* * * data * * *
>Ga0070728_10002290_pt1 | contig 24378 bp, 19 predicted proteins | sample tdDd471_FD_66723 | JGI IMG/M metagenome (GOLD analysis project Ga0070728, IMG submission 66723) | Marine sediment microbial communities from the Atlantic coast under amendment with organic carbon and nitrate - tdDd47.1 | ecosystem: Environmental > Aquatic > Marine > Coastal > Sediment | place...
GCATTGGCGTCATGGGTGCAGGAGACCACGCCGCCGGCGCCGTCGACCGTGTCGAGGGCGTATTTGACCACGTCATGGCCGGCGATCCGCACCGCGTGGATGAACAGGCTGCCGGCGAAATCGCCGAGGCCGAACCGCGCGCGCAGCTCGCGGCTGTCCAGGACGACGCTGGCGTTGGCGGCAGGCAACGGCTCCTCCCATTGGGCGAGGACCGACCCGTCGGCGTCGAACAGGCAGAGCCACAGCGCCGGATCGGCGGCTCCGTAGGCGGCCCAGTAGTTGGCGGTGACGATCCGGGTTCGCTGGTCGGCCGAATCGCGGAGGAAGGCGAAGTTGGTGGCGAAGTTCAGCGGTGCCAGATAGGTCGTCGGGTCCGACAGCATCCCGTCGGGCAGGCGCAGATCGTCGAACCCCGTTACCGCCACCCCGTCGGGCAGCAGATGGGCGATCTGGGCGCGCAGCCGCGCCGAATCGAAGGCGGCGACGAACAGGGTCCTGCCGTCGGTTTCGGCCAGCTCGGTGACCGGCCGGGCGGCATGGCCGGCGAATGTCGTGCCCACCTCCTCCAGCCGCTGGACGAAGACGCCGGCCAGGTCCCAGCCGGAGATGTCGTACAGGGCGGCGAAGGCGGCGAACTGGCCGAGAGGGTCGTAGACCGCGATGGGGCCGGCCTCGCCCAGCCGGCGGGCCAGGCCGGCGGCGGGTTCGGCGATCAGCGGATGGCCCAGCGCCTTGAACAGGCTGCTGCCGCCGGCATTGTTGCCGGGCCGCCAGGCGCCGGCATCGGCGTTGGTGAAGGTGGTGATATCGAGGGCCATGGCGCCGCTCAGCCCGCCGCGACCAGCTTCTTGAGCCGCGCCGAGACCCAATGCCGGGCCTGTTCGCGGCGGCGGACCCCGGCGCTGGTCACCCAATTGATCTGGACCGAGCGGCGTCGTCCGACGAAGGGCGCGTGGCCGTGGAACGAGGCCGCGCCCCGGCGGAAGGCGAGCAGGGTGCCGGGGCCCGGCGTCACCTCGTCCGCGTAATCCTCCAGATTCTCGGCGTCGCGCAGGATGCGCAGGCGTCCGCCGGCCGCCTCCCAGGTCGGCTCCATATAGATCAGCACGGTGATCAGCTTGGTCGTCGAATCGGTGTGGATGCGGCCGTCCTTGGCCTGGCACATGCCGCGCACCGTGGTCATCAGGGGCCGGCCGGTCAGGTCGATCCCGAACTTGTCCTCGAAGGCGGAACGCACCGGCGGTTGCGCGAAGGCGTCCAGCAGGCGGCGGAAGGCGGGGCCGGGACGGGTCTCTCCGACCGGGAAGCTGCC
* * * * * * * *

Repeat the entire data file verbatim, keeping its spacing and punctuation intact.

>Ga0070728_10002290_pt1 | contig 24378 bp, 19 predicted proteins | sample tdDd471_FD_66723 | JGI IMG/M metagenome (GOLD analysis project Ga0070728, IMG submission 66723) | Marine sediment microbial communities from the Atlantic coast under amendment with organic carbon and nitrate - tdDd47.1 | ecosystem: Environmental > Aquatic > Marine > Coastal > Sediment | place...
GCATTGGCGTCATGGGTGCAGGAGACCACGCCGCCGGCGCCGTCGACCGTGTCGAGGGCGTATTTGACCACGTCATGGCCGGCGATCCGCACCGCGTGGATGAACAGGCTGCCGGCGAAATCGCCGAGGCCGAACCGCGCGCGCAGCTCGCGGCTGTCCAGGACGACGCTGGCGTTGGCGGCAGGCAACGGCTCCTCCCATTGGGCGAGGACCGACCCGTCGGCGTCGAACAGGCAGAGCCACAGCGCCGGATCGGCGGCTCCGTAGGCGGCCCAGTAGTTGGCGGTGACGATCCGGGTTCGCTGGTCGGCCGAATCGCGGAGGAAGGCGAAGTTGGTGGCGAAGTTCAGCGGTGCCAGATAGGTCGTCGGGTCCGACAGCATCCCGTCGGGCAGGCGCAGATCGTCGAACCCCGTTACCGCCACCCCGTCGGGCAGCAGATGGGCGATCTGGGCGCGCAGCCGCGCCGAATCGAAGGCGGCGACGAACAGGGTCCTGCCGTCGGTTTCGGCCAGCTCGGTGACCGGCCGGGCGGCATGGCCGGCGAATGTCGTGCCCACCTCCTCCAGCCGCTGGACGAAGACGCCGGCCAGGTCCCAGCCGGAGATGTCGTACAGGGCGGCGAAGGCGGCGAACTGGCCGAGAGGGTCGTAGACCGCGATGGGGCCGGCCTCGCCCAGCCGGCGGGCCAGGCCGGCGGCGGGTTCGGCGATCAGCGGATGGCCCAGCGCCTTGAACAGGCTGCTGCCGCCGGCATTGTTGCCGGGCCGCCAGGCGCCGGCATCGGCGTTGGTGAAGGTGGTGATATCGAGGGCCATGGCGCCGCTCAGCCCGCCGCGACCAGCTTCTTGAGCCGCGCCGAGACCCAATGCCGGGCCTGTTCGCGGCGGCGGACCCCGGCGCTGGTCACCCAATTGATCTGGACCGAGCGGCGTCGTCCGACGAAGGGCGCGTGGCCGTGGAACGAGGCCGCGCCCCGGCGGAAGGCGAGCAGGGTGCCGGGGCCCGGCGTCACCTCGTCCGCGTAATCCTCCAGATTCTCGGCGTCGCGCAGGATGCGCAGGCGTCCGCCGGCCGCCTCCCAGGTCGGCTCCATATAGATCAGCACGGTGATCAGCTTGGTCGTCGAATCGGTGTGGATGCGGCCGTCCTTGGCCTGGCACATGCCGCGCACCGTGGTCATCAGGGGCCGGCCGGTCAGGTCGATCCCGAACTTGTCCTCGAAGGCGGAACGCACCGGCGGTTGCGCGAAGGCGTCCAGCAGGCGGCGGAAGGCGGGGCCGGGACGGGTCTCTCCGACCGGGAAGCTGCC